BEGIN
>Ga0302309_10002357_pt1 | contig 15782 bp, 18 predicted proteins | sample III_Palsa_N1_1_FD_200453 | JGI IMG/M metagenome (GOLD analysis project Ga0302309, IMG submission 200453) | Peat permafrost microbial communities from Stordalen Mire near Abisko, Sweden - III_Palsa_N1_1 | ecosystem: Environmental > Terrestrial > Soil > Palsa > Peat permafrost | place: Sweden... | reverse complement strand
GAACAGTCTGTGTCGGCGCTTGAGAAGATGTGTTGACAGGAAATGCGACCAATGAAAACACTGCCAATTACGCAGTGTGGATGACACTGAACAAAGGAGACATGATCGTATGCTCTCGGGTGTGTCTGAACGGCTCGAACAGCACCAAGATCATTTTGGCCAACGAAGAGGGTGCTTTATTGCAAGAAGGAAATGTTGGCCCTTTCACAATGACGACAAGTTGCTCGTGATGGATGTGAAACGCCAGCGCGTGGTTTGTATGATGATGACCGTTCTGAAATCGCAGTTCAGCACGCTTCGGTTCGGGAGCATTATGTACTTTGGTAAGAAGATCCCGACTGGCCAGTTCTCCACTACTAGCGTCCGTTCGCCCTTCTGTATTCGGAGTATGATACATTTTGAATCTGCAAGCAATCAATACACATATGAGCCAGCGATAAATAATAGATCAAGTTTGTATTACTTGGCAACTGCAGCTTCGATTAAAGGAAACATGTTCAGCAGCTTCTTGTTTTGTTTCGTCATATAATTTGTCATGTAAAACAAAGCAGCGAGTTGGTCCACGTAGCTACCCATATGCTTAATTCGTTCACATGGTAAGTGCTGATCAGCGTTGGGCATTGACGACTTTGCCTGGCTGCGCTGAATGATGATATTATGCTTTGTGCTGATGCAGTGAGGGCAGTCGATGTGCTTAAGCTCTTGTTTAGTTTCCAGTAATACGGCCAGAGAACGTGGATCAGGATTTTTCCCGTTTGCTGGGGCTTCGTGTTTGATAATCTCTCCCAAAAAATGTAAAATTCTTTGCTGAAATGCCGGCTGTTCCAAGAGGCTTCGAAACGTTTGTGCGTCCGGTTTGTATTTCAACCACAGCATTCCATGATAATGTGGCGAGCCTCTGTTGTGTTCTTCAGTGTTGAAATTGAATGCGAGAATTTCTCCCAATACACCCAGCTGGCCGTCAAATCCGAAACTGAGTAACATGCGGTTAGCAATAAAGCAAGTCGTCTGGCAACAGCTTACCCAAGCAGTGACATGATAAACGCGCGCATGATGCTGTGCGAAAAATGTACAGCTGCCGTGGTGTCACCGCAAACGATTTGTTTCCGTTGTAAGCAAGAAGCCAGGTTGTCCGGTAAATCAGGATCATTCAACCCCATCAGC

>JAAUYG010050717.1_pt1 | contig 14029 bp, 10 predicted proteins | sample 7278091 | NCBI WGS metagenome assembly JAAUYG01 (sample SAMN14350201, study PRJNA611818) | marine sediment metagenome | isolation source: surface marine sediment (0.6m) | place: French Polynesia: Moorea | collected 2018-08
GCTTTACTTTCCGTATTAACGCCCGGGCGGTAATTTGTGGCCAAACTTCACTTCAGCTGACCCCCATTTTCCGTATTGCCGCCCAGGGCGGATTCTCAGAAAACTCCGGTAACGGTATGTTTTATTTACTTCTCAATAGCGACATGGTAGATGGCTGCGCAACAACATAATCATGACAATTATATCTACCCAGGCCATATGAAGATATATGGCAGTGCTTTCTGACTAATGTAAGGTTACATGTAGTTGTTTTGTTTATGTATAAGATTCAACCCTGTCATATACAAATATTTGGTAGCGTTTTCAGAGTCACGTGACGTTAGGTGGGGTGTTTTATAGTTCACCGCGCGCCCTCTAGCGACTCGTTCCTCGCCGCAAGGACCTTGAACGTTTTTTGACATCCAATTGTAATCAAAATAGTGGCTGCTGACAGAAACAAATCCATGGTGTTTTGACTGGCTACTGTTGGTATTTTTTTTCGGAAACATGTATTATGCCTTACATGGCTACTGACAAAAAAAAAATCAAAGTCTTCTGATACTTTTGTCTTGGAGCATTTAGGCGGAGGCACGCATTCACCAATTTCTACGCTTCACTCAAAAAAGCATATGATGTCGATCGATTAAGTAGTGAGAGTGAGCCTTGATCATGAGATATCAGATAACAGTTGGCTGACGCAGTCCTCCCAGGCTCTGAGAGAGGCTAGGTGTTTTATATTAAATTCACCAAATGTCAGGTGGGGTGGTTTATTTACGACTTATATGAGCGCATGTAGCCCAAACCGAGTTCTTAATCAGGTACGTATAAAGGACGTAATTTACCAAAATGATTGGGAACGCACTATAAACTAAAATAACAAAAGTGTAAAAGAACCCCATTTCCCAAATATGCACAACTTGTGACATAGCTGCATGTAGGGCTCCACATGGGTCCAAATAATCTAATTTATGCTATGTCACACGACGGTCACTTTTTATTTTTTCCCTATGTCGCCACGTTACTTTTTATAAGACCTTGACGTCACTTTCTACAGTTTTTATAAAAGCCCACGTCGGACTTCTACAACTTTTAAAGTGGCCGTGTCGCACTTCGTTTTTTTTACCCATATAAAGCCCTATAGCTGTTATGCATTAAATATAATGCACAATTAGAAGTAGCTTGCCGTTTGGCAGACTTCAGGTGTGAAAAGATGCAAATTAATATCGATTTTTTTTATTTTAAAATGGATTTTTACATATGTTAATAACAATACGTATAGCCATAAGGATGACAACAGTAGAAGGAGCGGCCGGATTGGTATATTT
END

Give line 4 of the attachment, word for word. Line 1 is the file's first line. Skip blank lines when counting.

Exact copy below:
GCTTTACTTTCCGTATTAACGCCCGGGCGGTAATTTGTGGCCAAACTTCACTTCAGCTGACCCCCATTTTCCGTATTGCCGCCCAGGGCGGATTCTCAGAAAACTCCGGTAACGGTATGTTTTATTTACTTCTCAATAGCGACATGGTAGATGGCTGCGCAACAACATAATCATGACAATTATATCTACCCAGGCCATATGAAGATATATGGCAGTGCTTTCTGACTAATGTAAGGTTACATGTAGTTGTTTTGTTTATGTATAAGATTCAACCCTGTCATATACAAATATTTGGTAGCGTTTTCAGAGTCACGTGACGTTAGGTGGGGTGTTTTATAGTTCACCGCGCGCCCTCTAGCGACTCGTTCCTCGCCGCAAGGACCTTGAACGTTTTTTGACATCCAATTGTAATCAAAATAGTGGCTGCTGACAGAAACAAATCCATGGTGTTTTGACTGGCTACTGTTGGTATTTTTTTTCGGAAACATGTATTATGCCTTACATGGCTACTGACAAAAAAAAAATCAAAGTCTTCTGATACTTTTGTCTTGGAGCATTTAGGCGGAGGCACGCATTCACCAATTTCTACGCTTCACTCAAAAAAGCATATGATGTCGATCGATTAAGTAGTGAGAGTGAGCCTTGATCATGAGATATCAGATAACAGTTGGCTGACGCAGTCCTCCCAGGCTCTGAGAGAGGCTAGGTGTTTTATATTAAATTCACCAAATGTCAGGTGGGGTGGTTTATTTACGACTTATATGAGCGCATGTAGCCCAAACCGAGTTCTTAATCAGGTACGTATAAAGGACGTAATTTACCAAAATGATTGGGAACGCACTATAAACTAAAATAACAAAAGTGTAAAAGAACCCCATTTCCCAAATATGCACAACTTGTGACATAGCTGCATGTAGGGCTCCACATGGGTCCAAATAATCTAATTTATGCTATGTCACACGACGGTCACTTTTTATTTTTTCCCTATGTCGCCACGTTACTTTTTATAAGACCTTGACGTCACTTTCTACAGTTTTTATAAAAGCCCACGTCGGACTTCTACAACTTTTAAAGTGGCCGTGTCGCACTTCGTTTTTTTTACCCATATAAAGCCCTATAGCTGTTATGCATTAAATATAATGCACAATTAGAAGTAGCTTGCCGTTTGGCAGACTTCAGGTGTGAAAAGATGCAAATTAATATCGATTTTTTTTATTTTAAAATGGATTTTTACATATGTTAATAACAATACGTATAGCCATAAGGATGACAACAGTAGAAGGAGCGGCCGGATTGGTATATTT